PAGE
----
House Republicans are announcing they're leaving office at a significantly faster rate than any other recent Congresses, suggesting Democrats could pick up seats in the 2018 midterm elections. On Tuesday it was Pennsylvania Republican Bill Shuster, the influential chairman of the House Transportation and Infrastructure Committee.
Already, at least 29 House Republicans have announced they are retiring, running for another office or resigning outright. They're leaving from all over the map, from southern New Jersey to southern New Mexico.
No recent Congress has had this many retirements by House Republicans, with the exception of the 114th. But the 114th Congress reached 29 House member departures at a much slower rate than this Congress has. If the past proves prescient for this year, more retirements from this Congress should occur throughout the winter and spring.
Democrats need to pick up 24 House seats to retake the majority from Republicans, who've had control of the House since 2011.
Republican leadership has acknowledged it has a problem.
"We've got to find better ways to empower people where they feel like this is worth their time," Rep. Pete Sessions of Texas, a former two-term National Republican Congressional Committee chair who met with several members to discuss retirements, told the National Journal in September.
But more retirements came shortly after -- and then more after that.
While midterm elections are historically tough for the party of the President in power, it's too early to tell how things will unfold this year. But seats are opening up all over. A few seats will be filled by special elections before next November. But most won't.
The locations of some of these seats were pivotal during the push for health care reform and tax reform in 2017. Reps. Frank LoBiondo of New Jersey and Charlie Dent of Pennsylvania were courted during the health care debates for their votes. Both have high numbers of Medicaid enrollees in their districts. Property taxes are high in New Jersey, and LoBiondo objected to the repeal of the state and local tax deduction during the tax reform debates.
Some states are seeing higher numbers of open seats. And not all of the vacancies are coming from Republicans. Several seats have opened in Texas, including the blue 16th Congressional District, won by Democrat Beto O'Rourke in 2016. He announced that he plans to run for the Senate in 2018.
Several seats have opened as a result of sexual harassment inquiries or accusations. Among Democrats, Reps. Ruben Kihuen of Nevada and John Conyers of Michigan announced they would leave Congress following pressure to resign, though Kihuen plans to finish his term. On the Republican side, Rep. Trent Franks of Arizona resigned and Rep. Blake Farenthold of Texas announced he will retire, both following sexual harassment accusations.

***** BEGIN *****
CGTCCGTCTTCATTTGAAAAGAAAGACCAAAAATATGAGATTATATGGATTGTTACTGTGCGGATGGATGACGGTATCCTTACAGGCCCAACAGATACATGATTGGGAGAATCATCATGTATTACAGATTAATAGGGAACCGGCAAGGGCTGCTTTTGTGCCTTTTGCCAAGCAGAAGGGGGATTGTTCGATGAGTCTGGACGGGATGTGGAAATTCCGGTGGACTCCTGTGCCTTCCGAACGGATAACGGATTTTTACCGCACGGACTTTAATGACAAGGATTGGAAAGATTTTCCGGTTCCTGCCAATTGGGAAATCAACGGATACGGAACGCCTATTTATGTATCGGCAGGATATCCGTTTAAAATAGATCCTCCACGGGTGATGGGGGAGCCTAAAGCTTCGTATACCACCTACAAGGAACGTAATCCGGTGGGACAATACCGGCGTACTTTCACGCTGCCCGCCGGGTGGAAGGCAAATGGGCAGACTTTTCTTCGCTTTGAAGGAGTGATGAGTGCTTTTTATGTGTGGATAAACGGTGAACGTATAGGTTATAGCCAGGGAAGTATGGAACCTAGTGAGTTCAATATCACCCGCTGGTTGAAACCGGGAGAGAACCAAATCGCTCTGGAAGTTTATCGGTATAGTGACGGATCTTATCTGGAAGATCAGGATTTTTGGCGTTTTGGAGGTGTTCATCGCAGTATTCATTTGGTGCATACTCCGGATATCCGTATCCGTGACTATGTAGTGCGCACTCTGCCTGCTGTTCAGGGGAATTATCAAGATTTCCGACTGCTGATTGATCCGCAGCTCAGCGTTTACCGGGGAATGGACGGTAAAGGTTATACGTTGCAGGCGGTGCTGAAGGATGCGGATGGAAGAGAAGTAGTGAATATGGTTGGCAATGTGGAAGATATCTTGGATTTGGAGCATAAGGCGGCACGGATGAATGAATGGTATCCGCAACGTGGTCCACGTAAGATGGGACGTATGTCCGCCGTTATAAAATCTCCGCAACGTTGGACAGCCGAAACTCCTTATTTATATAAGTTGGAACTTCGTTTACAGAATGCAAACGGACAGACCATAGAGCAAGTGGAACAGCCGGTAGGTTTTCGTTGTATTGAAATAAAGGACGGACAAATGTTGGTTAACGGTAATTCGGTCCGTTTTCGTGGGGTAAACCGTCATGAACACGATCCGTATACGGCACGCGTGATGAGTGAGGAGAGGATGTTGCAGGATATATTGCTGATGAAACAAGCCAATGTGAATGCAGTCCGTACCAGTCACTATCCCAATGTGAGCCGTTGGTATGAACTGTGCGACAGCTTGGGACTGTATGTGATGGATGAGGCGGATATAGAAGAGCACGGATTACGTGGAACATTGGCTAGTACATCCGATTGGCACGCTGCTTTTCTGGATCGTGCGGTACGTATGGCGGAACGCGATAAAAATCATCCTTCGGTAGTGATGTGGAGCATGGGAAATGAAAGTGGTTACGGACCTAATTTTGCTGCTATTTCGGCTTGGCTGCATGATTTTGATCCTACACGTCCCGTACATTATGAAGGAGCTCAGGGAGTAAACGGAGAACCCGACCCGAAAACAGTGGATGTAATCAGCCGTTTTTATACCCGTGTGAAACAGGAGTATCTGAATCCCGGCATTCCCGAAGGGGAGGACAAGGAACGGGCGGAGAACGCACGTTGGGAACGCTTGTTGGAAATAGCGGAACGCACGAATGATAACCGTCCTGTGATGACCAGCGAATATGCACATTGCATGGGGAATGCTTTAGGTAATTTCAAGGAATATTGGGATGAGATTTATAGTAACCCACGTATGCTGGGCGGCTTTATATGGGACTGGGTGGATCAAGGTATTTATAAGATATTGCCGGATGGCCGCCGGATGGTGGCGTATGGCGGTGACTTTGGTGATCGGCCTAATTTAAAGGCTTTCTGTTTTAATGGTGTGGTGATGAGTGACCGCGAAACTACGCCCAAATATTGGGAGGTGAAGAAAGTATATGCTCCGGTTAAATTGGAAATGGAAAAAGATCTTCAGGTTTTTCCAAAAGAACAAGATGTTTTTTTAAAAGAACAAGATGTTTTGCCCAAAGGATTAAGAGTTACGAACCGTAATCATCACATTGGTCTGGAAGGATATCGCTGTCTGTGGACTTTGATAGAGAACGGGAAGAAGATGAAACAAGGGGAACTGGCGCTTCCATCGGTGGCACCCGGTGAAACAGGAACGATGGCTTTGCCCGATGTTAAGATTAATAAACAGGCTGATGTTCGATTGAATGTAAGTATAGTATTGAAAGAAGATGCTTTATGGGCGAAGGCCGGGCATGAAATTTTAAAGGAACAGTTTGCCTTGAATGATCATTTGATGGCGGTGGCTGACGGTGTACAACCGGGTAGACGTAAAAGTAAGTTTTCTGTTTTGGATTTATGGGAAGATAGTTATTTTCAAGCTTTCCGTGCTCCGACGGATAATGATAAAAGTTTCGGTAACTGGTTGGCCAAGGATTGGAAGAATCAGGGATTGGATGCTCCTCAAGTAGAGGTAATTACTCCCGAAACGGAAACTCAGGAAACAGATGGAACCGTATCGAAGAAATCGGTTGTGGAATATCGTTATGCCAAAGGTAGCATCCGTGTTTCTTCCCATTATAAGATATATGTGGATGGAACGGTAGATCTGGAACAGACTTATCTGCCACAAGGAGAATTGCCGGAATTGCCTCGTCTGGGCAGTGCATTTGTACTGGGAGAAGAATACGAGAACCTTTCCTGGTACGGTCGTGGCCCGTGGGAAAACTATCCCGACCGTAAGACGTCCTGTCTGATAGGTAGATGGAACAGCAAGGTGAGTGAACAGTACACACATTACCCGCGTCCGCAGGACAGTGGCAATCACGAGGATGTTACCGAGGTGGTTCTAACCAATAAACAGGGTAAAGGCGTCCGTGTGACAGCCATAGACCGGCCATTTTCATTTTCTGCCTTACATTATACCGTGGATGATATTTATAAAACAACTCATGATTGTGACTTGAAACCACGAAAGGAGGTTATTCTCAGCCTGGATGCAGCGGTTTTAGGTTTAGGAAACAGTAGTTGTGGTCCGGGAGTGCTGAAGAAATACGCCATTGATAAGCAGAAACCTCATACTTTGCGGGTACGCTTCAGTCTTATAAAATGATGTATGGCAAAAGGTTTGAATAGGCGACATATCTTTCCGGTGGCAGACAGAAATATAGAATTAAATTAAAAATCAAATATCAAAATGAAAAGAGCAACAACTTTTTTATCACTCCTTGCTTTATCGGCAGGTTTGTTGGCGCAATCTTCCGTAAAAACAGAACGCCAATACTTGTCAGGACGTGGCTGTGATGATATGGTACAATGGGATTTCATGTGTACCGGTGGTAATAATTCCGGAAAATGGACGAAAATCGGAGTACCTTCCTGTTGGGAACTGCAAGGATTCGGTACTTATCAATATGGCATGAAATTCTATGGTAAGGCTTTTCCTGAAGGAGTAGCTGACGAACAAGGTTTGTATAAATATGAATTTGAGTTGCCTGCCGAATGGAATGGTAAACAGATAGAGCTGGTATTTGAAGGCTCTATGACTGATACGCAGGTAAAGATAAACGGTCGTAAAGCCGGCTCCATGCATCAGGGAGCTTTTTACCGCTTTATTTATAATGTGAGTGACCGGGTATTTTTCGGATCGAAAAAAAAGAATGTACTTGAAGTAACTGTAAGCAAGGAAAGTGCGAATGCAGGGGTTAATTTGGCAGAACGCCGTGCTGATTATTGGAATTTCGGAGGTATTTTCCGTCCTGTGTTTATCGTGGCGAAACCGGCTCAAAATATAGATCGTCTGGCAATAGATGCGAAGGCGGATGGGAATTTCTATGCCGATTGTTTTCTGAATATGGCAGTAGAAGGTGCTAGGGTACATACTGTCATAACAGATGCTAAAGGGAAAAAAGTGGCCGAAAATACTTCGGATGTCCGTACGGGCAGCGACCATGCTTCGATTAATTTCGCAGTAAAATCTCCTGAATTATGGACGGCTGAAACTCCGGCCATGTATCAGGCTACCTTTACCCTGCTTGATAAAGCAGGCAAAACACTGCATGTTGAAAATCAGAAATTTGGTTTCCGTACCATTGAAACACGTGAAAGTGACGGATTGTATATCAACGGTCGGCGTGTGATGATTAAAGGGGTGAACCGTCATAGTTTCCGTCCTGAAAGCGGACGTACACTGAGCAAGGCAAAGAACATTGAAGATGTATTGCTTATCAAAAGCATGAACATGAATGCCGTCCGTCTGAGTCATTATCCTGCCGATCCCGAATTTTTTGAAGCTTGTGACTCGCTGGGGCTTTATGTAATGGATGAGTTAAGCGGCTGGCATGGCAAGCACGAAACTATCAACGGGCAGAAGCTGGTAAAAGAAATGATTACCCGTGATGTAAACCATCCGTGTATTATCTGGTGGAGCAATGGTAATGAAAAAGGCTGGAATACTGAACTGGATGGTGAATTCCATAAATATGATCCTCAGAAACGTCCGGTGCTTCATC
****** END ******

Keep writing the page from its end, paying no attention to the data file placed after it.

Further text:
The campaign committees on both sides of the political aisle are eyeing the 23 Republicans defending districts that Hillary Clinton won in 2016 and the 12 seats held by Democrats in districts that President Donald Trump won. These are seen as vulnerable seats to flip.
But many of the Republican retirements are occurring in districts where Trump narrowly carried the vote, like New Jersey's 2nd or Michigan's 11th. Members from these districts could have faced tough re-elections this year, when Democrats are expected to be strong performers, potentially regaining control of the House.
Republicans who say they will run for other offices are more likely to come from districts where Trump performed well. These members vote in alignment with the President at a high rate. They may count on continued support from his base to propel them into higher office.
With few exceptions, the Republicans and Democrats who are retiring largely vote along party lines. They also have levels of support for the President's agenda similar to those of their respective parties.
Past research has found the emergence of "strategic retirement" by politicians when they think re-election is less likely. The recent results in Virginia and subsequent Republican departures suggest this phenomenon may be in effect.
Here is the full list of representatives so far who have announced that they plan to leave office, broken down by whether they said they will resign, retire or run for another office. Some members resigned before their terms ended.
While the number of Democrats and Republicans planning to run for another office is close in number, the number of House Republican retirements dwarfs those announced by Democrats. Members from either party planning to run for another office tend to run for Senate seats or governorships.
Scandal has also led to some resignations. Rep. Tim Murphy of Pennsylvania announced he would retire after the anti-abortion GOP congressman admitted that he had had an affair and had urged an abortion.
CNN's Adam Levy and Wade Payson-Denney contributed to this report